ZIMBABWE’S biggest pipe products producer says volumes were robust during the first quarter of 2021, with tonnages recovering by almost 100% as demand rebounded on the export front.
The listed Proplastics said higher efficiencies from its US$1 million hi-tech plant, which entered production last year, underlined the growth that defied another COVID–19 induced hard lockdown, while ease access to forex from the auction platform also helped bolster operations.
In a trading update released on Friday, Proplastics chairman, Gregory Sebborn predicted a solid half-year, despite lingering headwinds still being posed by the pandemic on economies, telling shareholders the group had built a solid foundation during the first three months of the year.
“The demand for the group’s products was strong in the quarter under review despite the impact of the lockdown in the first two months of the year,” Sebborn said.
“Sales tonnage for the quarter grew 93% compared to the first quarter prior year. The strong performance was across all the segments of the business, namely irrigation, mining, merchants, civils, and borehole drilling. Exports grew by 71%, contributing 7% to total revenues compared to 2% recorded in the same quarter last year. As a result of the strong sales volumes performance, sales revenues responded positively and are 29% above budget and 187% ahead of the prior year,” Sebborn added.
Gross profit margins were flat.
“With the new factory in full operation, production responded positively with plant availability of 94% and utilization of 80%. Consequently, the business recorded a strong earnings performance for the quarter. The current ratio improved to 1,44 from 0,71 in a similar period last year. Gearing remained low at 4%. Foreign creditors closed the quarter at US$585 000 compared to US$1,5 million at the end of the year 2020,” Sebborn noted.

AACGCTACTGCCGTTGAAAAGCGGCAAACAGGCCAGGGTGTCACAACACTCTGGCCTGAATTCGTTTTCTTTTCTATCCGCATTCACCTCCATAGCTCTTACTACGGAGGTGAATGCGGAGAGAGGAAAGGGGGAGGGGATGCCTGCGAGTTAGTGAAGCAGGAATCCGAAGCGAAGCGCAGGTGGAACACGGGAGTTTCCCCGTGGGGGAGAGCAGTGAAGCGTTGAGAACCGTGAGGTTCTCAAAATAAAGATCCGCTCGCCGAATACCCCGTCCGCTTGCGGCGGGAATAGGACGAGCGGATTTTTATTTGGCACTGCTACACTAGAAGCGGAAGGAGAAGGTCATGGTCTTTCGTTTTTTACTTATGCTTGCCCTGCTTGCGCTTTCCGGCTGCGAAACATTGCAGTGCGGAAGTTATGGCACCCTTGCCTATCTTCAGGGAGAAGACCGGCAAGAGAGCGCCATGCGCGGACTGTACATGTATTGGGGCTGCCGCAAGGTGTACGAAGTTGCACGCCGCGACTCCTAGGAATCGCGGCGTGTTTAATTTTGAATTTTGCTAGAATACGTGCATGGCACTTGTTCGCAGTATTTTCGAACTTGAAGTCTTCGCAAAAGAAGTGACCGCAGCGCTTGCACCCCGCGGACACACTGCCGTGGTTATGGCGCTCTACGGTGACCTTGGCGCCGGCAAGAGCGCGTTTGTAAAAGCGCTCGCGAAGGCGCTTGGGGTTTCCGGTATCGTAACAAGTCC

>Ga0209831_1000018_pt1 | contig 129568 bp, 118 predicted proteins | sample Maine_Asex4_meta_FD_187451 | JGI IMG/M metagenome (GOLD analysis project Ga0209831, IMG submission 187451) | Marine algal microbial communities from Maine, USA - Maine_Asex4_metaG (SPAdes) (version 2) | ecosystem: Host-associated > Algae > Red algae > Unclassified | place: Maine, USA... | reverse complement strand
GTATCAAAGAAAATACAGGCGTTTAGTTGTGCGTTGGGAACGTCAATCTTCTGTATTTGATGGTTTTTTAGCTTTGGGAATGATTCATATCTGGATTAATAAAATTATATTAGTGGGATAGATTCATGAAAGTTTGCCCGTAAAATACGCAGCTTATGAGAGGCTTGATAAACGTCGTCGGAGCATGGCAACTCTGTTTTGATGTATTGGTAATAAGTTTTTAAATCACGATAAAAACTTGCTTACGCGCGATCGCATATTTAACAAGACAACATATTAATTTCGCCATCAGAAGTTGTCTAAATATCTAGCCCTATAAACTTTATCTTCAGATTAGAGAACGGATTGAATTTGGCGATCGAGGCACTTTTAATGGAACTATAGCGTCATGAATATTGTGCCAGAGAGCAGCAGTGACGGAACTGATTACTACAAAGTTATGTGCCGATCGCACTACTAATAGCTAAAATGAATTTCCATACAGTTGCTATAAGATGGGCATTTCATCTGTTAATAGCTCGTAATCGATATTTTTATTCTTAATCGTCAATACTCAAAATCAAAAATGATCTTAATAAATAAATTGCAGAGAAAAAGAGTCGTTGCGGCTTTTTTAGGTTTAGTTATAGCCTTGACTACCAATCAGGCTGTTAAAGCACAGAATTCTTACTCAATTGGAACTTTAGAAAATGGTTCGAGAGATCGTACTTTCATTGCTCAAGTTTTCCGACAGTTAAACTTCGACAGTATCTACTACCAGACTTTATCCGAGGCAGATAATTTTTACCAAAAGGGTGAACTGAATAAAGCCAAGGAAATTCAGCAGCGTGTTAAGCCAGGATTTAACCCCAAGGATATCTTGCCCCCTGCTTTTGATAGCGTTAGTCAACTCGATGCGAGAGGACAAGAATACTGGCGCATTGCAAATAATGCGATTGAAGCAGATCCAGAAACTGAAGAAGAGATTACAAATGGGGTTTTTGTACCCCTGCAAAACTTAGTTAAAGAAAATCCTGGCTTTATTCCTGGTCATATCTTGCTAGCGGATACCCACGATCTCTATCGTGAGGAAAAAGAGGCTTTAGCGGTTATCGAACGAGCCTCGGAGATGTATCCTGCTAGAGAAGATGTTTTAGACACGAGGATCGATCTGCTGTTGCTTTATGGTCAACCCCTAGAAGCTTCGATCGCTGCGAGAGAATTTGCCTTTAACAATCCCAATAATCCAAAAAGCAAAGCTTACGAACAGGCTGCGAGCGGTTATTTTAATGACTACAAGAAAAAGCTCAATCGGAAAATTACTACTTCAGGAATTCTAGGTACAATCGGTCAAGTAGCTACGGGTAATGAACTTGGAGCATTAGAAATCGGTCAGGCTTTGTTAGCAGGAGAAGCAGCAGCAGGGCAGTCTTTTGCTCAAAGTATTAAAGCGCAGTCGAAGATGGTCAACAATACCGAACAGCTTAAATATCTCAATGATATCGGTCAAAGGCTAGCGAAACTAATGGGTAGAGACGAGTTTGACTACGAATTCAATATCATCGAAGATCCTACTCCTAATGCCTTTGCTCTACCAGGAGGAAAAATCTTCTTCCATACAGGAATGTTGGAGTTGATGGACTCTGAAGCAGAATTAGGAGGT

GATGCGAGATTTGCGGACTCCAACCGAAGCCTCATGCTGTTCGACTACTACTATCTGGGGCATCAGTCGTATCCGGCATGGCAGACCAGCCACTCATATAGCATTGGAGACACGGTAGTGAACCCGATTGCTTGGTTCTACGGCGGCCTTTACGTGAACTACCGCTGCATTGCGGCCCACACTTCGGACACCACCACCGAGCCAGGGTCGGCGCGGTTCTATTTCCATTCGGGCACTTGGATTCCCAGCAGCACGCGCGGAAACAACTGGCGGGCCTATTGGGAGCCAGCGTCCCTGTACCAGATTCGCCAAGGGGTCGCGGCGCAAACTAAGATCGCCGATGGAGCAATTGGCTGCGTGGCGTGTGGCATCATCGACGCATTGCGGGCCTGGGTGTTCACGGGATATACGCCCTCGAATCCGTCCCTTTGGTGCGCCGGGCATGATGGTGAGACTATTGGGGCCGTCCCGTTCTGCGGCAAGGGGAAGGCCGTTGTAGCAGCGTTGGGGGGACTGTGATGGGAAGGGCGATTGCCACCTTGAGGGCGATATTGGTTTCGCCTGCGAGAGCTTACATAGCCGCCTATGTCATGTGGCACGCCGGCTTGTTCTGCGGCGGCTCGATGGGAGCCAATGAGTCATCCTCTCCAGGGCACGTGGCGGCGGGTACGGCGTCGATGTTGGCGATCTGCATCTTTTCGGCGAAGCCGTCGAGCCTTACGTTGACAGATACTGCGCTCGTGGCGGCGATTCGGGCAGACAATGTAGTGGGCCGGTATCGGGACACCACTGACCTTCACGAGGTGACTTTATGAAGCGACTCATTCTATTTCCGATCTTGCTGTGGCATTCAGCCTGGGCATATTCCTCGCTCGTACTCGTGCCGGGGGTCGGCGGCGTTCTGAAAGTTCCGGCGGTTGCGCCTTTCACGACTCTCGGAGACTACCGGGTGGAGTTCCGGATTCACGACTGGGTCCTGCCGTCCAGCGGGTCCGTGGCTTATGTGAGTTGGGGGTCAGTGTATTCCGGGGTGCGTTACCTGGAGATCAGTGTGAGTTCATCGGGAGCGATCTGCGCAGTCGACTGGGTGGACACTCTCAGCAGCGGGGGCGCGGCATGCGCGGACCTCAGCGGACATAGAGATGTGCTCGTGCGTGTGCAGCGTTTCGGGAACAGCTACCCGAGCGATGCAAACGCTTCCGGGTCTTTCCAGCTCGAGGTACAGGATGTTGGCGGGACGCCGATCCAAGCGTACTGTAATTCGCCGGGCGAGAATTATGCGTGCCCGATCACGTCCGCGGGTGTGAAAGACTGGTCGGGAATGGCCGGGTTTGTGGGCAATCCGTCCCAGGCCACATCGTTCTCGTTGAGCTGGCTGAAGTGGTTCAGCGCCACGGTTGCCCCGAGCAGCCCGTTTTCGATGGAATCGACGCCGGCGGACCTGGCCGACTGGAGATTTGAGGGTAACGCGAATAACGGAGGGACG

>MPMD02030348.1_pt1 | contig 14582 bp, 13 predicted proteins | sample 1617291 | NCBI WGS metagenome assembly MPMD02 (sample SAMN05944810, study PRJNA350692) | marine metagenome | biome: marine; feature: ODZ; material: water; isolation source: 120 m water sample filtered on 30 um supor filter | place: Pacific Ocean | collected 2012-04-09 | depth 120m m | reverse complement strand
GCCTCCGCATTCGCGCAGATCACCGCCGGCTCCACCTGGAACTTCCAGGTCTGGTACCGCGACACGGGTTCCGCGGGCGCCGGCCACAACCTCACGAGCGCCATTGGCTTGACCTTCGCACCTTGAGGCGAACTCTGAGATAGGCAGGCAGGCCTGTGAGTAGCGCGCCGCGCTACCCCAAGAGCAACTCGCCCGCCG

Proplastics’ recovery tracked several rebounds at big manufacturers during the first quarter of 2021, with improving disposable incomes and an inflationary slowdown underpinning a faster recovery than previously projected.
However, outside the first quarter updates that were being tracked by NewsDay Business, the firm reported the biggest volume recovery.
The updates provided a window into how an end to hard lockdowns has reshaped Zimbabwe’s industries after suffering setbacks as volumes plummeted in the final quarters of 2020.
They also reflected the depth of positive sentiment within CEOs, who felt that Finance minister Mthuli Ncube and the central bank should press ahead with reforms towards tying down inflation and injecting liquidity into companies.
Many CEOs had until now projected a large drop followed by a painfully slow recovery in the aftermath of the COVID-19 pandemic, with industries not expected to swing back to 2019 output levels until late next year, or beyond.